Why do stocks drop during a recession?

Where does the money go in favor of these assets?

Or is the first question not true?

  • 1
    by "stocks necessarily drop", do you mean "the overall market always drops" or "every individual stock drops"? Because there are companies whose stock improves in a recession. Commented Mar 1, 2019 at 15:44
  • @Acccumulation the overall market
    – user123124
    Commented Mar 1, 2019 at 15:45

5 Answers 5


During a recession, economic growth slows. This can lead to higher unemployment which in turn results in lower consumer and company spending which in turn leads to decreased company revenue and profit, lowering the fundamental value of stocks.

Lower investor confidence contributes to market decline as investors move to safer assets (defensive stocks, bonds, certificates of deposit, money market accounts). Some people, particularly the newly unemployed, pull money out of the market just to meet basic needs.

  • 11
    @Maxed : Apologies for the native English speakers who don't understand the issues with abbreviations and localized jargon. CD in this context is a Certificate of Deposit. "Money Market" has more than one meaning, but I suspect he's referring to a type of bank account with a higher interest rate but restrictions on the number withdrawals per month. (I have no idea if this is a uniquely American thing)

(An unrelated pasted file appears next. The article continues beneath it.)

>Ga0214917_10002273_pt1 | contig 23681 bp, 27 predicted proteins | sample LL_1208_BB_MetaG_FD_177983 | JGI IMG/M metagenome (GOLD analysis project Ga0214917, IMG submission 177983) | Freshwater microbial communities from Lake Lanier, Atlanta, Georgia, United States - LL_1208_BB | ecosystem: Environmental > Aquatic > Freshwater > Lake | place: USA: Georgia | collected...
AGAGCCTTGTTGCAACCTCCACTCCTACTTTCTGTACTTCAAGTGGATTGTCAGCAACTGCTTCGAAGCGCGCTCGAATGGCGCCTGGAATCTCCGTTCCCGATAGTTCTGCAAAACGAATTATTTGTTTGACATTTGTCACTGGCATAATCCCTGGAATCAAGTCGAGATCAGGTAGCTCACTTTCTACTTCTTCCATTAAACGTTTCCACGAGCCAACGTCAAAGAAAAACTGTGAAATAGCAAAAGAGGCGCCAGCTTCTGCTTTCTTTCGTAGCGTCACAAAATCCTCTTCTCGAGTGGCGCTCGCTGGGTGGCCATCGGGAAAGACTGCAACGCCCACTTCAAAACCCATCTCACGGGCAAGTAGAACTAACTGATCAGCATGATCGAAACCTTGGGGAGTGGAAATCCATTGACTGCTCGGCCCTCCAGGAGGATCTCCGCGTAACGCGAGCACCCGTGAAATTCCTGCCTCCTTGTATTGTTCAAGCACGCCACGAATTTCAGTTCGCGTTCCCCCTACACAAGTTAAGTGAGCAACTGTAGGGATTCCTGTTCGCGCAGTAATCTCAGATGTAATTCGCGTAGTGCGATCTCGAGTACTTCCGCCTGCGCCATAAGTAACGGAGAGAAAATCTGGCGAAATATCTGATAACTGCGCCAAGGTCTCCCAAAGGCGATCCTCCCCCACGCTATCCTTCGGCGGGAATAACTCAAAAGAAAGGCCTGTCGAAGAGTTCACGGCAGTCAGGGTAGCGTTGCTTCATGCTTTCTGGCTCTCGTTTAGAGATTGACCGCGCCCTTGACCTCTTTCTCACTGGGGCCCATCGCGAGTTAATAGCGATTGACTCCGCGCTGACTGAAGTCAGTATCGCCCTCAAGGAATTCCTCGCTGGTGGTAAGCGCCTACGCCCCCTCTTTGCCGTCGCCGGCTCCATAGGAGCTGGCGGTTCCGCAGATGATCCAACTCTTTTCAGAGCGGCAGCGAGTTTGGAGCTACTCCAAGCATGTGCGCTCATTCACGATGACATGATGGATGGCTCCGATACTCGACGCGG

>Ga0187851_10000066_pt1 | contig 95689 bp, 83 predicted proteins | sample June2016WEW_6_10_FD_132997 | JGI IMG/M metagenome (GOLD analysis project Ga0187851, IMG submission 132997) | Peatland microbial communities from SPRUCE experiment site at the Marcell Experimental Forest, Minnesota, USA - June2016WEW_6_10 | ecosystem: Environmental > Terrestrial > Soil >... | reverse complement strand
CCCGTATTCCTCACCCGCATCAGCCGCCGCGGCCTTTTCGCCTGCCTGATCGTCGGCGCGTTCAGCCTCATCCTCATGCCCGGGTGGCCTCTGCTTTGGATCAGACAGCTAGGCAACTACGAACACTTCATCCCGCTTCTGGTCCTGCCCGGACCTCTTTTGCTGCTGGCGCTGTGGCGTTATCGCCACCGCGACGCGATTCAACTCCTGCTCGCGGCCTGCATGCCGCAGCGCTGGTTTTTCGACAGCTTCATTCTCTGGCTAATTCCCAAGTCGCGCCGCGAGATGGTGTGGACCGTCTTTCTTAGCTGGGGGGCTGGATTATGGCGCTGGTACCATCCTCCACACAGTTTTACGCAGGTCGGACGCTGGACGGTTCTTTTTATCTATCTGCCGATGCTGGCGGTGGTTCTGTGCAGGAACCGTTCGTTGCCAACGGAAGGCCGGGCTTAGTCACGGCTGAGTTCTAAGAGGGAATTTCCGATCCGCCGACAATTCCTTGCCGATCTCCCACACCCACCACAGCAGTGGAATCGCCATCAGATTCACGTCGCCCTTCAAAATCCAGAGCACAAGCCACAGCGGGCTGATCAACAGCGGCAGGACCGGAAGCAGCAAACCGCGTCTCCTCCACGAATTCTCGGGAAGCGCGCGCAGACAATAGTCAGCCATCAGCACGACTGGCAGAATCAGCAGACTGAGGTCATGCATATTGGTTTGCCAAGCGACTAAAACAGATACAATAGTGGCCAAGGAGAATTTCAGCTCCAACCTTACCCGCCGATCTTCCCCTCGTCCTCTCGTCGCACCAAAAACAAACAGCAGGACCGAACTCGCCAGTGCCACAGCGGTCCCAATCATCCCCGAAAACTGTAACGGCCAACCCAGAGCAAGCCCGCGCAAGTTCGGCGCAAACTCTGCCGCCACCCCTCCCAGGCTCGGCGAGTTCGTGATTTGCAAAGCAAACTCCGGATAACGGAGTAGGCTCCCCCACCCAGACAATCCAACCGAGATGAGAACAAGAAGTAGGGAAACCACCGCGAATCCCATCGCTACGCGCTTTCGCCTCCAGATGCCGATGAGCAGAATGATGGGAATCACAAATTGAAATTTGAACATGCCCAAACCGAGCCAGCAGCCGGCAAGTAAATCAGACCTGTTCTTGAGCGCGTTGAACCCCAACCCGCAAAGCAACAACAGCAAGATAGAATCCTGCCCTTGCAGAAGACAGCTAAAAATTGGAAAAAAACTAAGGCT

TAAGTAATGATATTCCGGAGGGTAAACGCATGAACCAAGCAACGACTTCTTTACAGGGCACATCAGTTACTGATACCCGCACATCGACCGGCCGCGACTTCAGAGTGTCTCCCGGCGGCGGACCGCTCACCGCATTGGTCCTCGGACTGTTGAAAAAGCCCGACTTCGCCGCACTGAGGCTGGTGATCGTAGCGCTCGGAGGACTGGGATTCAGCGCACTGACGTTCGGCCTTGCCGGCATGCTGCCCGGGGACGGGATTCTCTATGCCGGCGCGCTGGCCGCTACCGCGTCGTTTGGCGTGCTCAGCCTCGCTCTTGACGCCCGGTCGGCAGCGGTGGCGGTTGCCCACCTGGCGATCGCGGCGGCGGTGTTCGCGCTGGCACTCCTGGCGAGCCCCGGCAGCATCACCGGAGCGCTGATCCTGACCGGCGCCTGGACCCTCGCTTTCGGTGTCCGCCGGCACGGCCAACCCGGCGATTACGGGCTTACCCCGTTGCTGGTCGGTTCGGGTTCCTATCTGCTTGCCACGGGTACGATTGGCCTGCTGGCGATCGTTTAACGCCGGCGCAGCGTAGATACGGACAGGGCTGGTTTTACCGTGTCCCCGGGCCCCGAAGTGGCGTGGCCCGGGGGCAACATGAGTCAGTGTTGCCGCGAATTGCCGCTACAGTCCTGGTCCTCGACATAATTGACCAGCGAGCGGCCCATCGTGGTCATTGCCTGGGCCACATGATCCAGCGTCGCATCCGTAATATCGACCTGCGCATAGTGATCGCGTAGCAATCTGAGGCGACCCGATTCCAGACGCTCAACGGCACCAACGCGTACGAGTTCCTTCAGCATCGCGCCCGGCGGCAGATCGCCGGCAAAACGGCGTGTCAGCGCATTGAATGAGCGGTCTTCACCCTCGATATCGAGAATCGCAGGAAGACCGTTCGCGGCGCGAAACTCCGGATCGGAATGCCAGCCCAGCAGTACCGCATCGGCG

– Joe
    Commented Feb 28, 2019 at 15:39
  • 3
    Also Precious Metals, Property ...
    – Daniel
    Commented Feb 28, 2019 at 16:48
  • @Bob Baerker Do you really see money going into bonds nowadays? There is no return on IG bonds and high yields would also take a hit during a recession.
    – user123124
    Commented Mar 1, 2019 at 8:33
  • @Maxed - Do you have any idea how many bonds are out there? There are 100's of bond ETFs,, each with billions of dollars of bond assets.. Today, March 1st, there are over a billion dollars of municipal bonds being issued. All major brokers have bond desks. Yes, I really see money going into bonds nowadays. Commented Mar 1, 2019 at 11:44